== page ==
Women’s Ministry animates students to excel in leadership


Photo by: Anne Deemer

Panel speakers shared personal wisdom on the role of femininity in leadership with a crowd of women in the Gentile Gallery for Wednesday night’s Women’s Ministry event. 

The evening offered those in attendance an opportunity to gain insight into leadership roles from women in different areas of life who have different experiences with leadership.  

Susan Poyo, professor of education at Franciscan University of Steubenville, spoke of leadership as a combination of maternity, receptivity and surrender of control. She challenged everyone to consider what it is that keeps them from being receptive and maternal, sharing examples from her own experiences as a college student. 

“I fell into a sin of self-reliance,” Poyo said. “When you do that, when you think, ‘I’ve got this, I can do this,’ you forget about who you are. … You forget that God’s the one who sustains you, who keeps you. … A good leader is a leader who realizes they can’t do it on their own.” 

Sarah Bacza, who works in the conference offices, shared how, to her, leadership means being open to the needs of others. “When I think of being a leader,” she said, “I think of that receptivity of being open to others. … As women, we have the ability and gift and opportunity to be intuitive, to be attentive, to be caring.”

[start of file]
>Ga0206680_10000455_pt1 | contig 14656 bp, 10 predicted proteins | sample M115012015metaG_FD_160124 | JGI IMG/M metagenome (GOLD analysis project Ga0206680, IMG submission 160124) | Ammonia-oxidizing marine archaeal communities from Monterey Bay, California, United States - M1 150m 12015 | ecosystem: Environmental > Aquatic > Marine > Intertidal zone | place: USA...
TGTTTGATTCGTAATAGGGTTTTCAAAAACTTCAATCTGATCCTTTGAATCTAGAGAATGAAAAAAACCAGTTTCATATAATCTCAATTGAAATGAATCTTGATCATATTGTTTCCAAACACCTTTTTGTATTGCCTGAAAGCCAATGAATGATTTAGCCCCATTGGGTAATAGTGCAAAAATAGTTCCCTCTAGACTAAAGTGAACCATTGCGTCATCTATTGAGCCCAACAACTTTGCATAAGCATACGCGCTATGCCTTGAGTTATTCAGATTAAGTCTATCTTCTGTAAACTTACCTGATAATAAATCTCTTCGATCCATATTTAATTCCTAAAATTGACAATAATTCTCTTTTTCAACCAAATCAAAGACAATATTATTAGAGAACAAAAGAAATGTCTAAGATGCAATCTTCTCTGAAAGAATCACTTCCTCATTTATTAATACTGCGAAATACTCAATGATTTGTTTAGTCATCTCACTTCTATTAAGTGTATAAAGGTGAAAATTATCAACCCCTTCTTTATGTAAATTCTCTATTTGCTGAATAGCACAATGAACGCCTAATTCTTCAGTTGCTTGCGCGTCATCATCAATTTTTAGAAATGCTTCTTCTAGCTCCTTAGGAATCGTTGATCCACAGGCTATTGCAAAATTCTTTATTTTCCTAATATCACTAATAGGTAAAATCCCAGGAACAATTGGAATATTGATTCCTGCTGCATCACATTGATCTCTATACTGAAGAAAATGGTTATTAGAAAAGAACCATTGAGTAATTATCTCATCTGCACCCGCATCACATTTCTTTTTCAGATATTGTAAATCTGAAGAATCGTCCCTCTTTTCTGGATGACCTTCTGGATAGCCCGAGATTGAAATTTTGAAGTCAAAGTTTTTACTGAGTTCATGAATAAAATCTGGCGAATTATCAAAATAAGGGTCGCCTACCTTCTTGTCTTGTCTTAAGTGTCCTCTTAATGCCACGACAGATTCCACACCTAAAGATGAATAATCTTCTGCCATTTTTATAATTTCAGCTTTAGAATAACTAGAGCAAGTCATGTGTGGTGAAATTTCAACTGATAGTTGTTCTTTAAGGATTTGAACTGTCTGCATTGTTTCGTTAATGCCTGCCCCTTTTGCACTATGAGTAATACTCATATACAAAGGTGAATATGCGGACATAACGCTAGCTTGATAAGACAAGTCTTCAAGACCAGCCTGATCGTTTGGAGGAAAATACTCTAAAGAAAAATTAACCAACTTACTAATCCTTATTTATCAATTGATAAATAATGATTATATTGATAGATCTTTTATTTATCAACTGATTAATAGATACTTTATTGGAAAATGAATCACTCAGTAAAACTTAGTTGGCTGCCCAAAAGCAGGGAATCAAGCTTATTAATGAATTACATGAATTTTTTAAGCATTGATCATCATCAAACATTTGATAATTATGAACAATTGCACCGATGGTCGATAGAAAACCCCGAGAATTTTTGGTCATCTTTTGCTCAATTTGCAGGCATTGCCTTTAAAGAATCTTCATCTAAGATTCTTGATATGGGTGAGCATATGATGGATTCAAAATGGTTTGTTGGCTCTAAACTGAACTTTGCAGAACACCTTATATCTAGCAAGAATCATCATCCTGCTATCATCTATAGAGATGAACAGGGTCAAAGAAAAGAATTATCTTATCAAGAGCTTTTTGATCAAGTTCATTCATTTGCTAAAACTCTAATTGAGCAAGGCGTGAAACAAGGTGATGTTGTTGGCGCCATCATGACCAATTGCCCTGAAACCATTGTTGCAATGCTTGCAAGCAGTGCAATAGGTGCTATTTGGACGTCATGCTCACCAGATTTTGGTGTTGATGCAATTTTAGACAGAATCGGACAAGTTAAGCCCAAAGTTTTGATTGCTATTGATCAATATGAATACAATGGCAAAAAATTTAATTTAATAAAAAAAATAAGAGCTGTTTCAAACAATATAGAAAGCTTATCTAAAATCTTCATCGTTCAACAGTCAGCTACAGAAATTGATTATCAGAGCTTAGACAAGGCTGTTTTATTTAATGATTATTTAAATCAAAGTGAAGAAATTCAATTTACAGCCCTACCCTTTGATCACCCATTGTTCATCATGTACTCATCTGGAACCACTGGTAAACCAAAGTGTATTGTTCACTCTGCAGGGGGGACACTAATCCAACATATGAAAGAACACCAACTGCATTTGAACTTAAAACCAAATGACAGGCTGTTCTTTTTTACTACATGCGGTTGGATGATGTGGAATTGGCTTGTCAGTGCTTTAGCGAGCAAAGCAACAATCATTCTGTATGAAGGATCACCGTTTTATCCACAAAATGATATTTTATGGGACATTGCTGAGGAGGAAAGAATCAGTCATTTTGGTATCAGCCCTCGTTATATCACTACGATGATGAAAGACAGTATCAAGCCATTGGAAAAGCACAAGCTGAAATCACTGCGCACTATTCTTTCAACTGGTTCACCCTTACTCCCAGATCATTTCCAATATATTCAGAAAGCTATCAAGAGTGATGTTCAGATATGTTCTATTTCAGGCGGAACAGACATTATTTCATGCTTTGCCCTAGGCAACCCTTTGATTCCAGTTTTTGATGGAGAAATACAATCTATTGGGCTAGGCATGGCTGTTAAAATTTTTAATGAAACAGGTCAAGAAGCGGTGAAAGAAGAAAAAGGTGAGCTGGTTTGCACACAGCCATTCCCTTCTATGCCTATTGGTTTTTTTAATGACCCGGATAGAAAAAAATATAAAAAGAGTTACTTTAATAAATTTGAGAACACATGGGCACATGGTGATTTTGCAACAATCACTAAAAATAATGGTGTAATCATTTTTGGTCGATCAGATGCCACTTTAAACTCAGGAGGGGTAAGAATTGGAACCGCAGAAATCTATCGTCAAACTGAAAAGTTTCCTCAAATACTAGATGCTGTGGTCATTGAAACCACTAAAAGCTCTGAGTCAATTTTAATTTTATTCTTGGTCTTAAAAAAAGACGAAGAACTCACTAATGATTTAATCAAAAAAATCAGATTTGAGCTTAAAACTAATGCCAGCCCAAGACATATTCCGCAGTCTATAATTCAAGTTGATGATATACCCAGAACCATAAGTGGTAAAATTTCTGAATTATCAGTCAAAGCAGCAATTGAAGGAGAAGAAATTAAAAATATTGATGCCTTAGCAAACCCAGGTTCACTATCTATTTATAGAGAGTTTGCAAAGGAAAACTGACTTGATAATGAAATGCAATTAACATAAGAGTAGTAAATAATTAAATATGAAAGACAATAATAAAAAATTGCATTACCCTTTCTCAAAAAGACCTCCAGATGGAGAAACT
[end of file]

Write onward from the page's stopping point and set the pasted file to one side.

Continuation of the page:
Franciscan senior Lauren Gothard explained how women have unique gifts and talents which should be utilized to enhance leadership roles.  

“To be feminine is to create an environment where people feel comfortable,” said Gothard. “It is to create an environment where new life can grow and where people can be welcome no matter where they are at or where they are coming from.” 

Following a question and answer section, the women all participated in Lectio Divina as a way to thank God for the time they shared together. 

Freshman Lorlena Nelson appreciated the blend of speakers at the event. 

“I thought it was really awesome how they had someone who is in college, someone who is graduated and starting their career, and then a woman who has a family and a career,” said Nelson. “It was great to see all the different insights into life as a woman and how they live faithfully.”